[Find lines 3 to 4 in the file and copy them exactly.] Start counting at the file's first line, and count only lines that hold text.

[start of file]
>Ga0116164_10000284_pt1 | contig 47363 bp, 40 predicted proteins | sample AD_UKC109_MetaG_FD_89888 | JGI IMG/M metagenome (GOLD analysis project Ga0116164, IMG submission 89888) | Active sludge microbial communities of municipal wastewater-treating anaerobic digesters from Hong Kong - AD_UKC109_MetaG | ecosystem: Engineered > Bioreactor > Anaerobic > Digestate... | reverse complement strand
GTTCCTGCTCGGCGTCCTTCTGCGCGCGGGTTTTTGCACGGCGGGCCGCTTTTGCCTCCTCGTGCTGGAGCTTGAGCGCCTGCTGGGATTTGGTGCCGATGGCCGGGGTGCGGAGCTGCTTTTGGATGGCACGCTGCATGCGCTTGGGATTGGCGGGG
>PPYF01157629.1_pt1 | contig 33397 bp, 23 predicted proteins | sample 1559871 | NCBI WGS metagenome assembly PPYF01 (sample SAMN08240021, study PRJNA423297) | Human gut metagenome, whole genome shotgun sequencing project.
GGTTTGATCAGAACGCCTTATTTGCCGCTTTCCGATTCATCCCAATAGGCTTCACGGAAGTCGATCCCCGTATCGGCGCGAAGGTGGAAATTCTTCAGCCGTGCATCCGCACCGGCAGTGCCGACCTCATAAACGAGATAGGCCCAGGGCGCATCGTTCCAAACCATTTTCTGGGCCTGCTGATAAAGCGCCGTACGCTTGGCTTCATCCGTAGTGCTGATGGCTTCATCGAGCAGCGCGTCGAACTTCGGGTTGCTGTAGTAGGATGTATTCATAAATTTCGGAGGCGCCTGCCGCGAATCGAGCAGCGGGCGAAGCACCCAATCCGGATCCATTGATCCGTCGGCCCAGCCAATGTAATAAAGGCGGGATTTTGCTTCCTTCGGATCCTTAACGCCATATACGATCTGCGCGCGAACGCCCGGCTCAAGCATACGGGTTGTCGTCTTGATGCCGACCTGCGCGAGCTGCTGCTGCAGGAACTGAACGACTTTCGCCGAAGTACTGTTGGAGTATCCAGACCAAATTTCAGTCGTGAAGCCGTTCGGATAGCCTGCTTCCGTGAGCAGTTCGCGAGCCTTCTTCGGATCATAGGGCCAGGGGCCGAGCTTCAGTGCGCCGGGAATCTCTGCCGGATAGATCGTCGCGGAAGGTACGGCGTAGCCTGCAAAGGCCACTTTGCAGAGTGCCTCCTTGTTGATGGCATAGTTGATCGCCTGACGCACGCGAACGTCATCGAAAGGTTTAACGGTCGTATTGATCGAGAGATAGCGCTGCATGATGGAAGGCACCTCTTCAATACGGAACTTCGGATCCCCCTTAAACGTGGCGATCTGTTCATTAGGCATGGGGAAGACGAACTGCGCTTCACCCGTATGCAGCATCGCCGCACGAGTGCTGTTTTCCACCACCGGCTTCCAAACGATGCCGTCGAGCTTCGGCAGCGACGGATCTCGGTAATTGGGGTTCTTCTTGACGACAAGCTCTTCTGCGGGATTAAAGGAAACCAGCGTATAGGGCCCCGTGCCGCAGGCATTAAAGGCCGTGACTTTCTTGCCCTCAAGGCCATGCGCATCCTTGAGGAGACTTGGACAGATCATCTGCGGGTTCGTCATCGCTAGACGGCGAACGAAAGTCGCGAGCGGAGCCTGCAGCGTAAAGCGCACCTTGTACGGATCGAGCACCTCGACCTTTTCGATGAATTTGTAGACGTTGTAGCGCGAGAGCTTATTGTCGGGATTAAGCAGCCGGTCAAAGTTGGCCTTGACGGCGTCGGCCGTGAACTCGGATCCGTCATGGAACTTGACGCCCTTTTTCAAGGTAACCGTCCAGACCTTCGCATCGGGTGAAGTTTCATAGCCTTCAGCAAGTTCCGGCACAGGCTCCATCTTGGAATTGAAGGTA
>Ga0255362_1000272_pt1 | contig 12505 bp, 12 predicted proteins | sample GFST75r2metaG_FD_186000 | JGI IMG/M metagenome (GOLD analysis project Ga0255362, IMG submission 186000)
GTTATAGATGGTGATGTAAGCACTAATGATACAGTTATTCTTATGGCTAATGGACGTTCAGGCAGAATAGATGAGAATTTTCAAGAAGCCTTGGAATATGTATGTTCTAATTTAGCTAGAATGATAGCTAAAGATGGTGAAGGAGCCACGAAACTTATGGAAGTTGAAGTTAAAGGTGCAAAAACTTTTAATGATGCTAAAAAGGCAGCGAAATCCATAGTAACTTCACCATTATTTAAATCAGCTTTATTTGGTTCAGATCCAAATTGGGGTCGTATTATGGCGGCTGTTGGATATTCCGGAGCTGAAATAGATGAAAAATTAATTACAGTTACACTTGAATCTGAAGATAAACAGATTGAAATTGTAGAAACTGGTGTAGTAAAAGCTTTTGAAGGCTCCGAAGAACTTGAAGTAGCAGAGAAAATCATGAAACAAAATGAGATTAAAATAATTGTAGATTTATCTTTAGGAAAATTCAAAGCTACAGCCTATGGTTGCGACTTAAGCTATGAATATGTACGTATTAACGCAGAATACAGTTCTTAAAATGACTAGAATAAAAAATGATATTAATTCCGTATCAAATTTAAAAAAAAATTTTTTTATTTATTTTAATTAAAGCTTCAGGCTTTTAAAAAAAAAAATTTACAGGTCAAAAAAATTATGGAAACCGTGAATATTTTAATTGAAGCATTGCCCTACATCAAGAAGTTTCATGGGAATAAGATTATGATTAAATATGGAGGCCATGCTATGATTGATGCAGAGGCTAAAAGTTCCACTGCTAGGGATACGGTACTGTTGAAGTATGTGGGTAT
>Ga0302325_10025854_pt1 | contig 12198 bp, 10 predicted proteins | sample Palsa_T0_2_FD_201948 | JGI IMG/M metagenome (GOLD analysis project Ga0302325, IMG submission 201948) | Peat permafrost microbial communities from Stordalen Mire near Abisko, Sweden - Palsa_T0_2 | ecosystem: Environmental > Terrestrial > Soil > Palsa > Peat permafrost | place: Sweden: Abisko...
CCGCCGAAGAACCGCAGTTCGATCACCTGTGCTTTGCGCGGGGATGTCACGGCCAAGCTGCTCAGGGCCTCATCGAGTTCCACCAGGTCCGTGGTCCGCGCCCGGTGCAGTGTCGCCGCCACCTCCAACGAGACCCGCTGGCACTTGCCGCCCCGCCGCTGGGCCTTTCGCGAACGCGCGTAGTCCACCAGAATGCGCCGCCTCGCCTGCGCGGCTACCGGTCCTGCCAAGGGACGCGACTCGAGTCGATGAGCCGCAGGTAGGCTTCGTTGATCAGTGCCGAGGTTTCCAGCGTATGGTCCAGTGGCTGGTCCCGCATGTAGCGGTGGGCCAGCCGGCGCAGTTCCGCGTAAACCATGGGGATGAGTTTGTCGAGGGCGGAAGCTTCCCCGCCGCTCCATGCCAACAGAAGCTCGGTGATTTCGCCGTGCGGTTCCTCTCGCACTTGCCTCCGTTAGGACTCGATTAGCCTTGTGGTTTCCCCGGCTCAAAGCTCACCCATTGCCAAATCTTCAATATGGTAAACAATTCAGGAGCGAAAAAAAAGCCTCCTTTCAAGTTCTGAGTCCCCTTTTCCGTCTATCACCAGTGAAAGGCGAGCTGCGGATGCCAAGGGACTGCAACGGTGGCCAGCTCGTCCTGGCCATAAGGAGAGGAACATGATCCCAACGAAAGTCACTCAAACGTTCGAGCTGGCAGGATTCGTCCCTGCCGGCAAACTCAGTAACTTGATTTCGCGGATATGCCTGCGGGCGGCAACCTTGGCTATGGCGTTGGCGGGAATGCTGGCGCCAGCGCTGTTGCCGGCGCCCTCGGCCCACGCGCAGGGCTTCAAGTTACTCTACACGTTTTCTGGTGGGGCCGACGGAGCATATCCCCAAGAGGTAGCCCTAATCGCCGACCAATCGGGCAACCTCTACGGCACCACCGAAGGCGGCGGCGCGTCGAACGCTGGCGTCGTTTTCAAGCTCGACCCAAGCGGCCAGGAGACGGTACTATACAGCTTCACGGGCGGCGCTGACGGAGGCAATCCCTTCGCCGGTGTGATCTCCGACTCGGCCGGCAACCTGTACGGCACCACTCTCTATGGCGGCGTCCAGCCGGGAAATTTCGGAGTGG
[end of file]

>PPYF01157629.1_pt1 | contig 33397 bp, 23 predicted proteins | sample 1559871 | NCBI WGS metagenome assembly PPYF01 (sample SAMN08240021, study PRJNA423297) | Human gut metagenome, whole genome shotgun sequencing project.
GGTTTGATCAGAACGCCTTATTTGCCGCTTTCCGATTCATCCCAATAGGCTTCACGGAAGTCGATCCCCGTATCGGCGCGAAGGTGGAAATTCTTCAGCCGTGCATCCGCACCGGCAGTGCCGACCTCATAAACGAGATAGGCCCAGGGCGCATCGTTCCAAACCATTTTCTGGGCCTGCTGATAAAGCGCCGTACGCTTGGCTTCATCCGTAGTGCTGATGGCTTCATCGAGCAGCGCGTCGAACTTCGGGTTGCTGTAGTAGGATGTATTCATAAATTTCGGAGGCGCCTGCCGCGAATCGAGCAGCGGGCGAAGCACCCAATCCGGATCCATTGATCCGTCGGCCCAGCCAATGTAATAAAGGCGGGATTTTGCTTCCTTCGGATCCTTAACGCCATATACGATCTGCGCGCGAACGCCCGGCTCAAGCATACGGGTTGTCGTCTTGATGCCGACCTGCGCGAGCTGCTGCTGCAGGAACTGAACGACTTTCGCCGAAGTACTGTTGGAGTATCCAGACCAAATTTCAGTCGTGAAGCCGTTCGGATAGCCTGCTTCCGTGAGCAGTTCGCGAGCCTTCTTCGGATCATAGGGCCAGGGGCCGAGCTTCAGTGCGCCGGGAATCTCTGCCGGATAGATCGTCGCGGAAGGTACGGCGTAGCCTGCAAAGGCCACTTTGCAGAGTGCCTCCTTGTTGATGGCATAGTTGATCGCCTGACGCACGCGAACGTCATCGAAAGGTTTAACGGTCGTATTGATCGAGAGATAGCGCTGCATGATGGAAGGCACCTCTTCAATACGGAACTTCGGATCCCCCTTAAACGTGGCGATCTGTTCATTAGGCATGGGGAAGACGAACTGCGCTTCACCCGTATGCAGCATCGCCGCACGAGTGCTGTTTTCCACCACCGGCTTCCAAACGATGCCGTCGAGCTTCGGCAGCGACGGATCTCGGTAATTGGGGTTCTTCTTGACGACAAGCTCTTCTGCGGGATTAAAGGAAACCAGCGTATAGGGCCCCGTGCCGCAGGCATTAAAGGCCGTGACTTTCTTGCCCTCAAGGCCATGCGCATCCTTGAGGAGACTTGGACAGATCATCTGCGGGTTCGTCATCGCTAGACGGCGAACGAAAGTCGCGAGCGGAGCCTGCAGCGTAAAGCGCACCTTGTACGGATCGAGCACCTCGACCTTTTCGATGAATTTGTAGACGTTGTAGCGCGAGAGCTTATTGTCGGGATTAAGCAGCCGGTCAAAGTTGGCCTTGACGGCGTCGGCCGTGAACTCGGATCCGTCATGGAACTTGACGCCCTTTTTCAAGGTAACCGTCCAGACCTTCGCATCGGGTGAAGTTTCATAGCCTTCAGCAAGTTCCGGCACAGGCTCCATCTTGGAATTGAAGGTA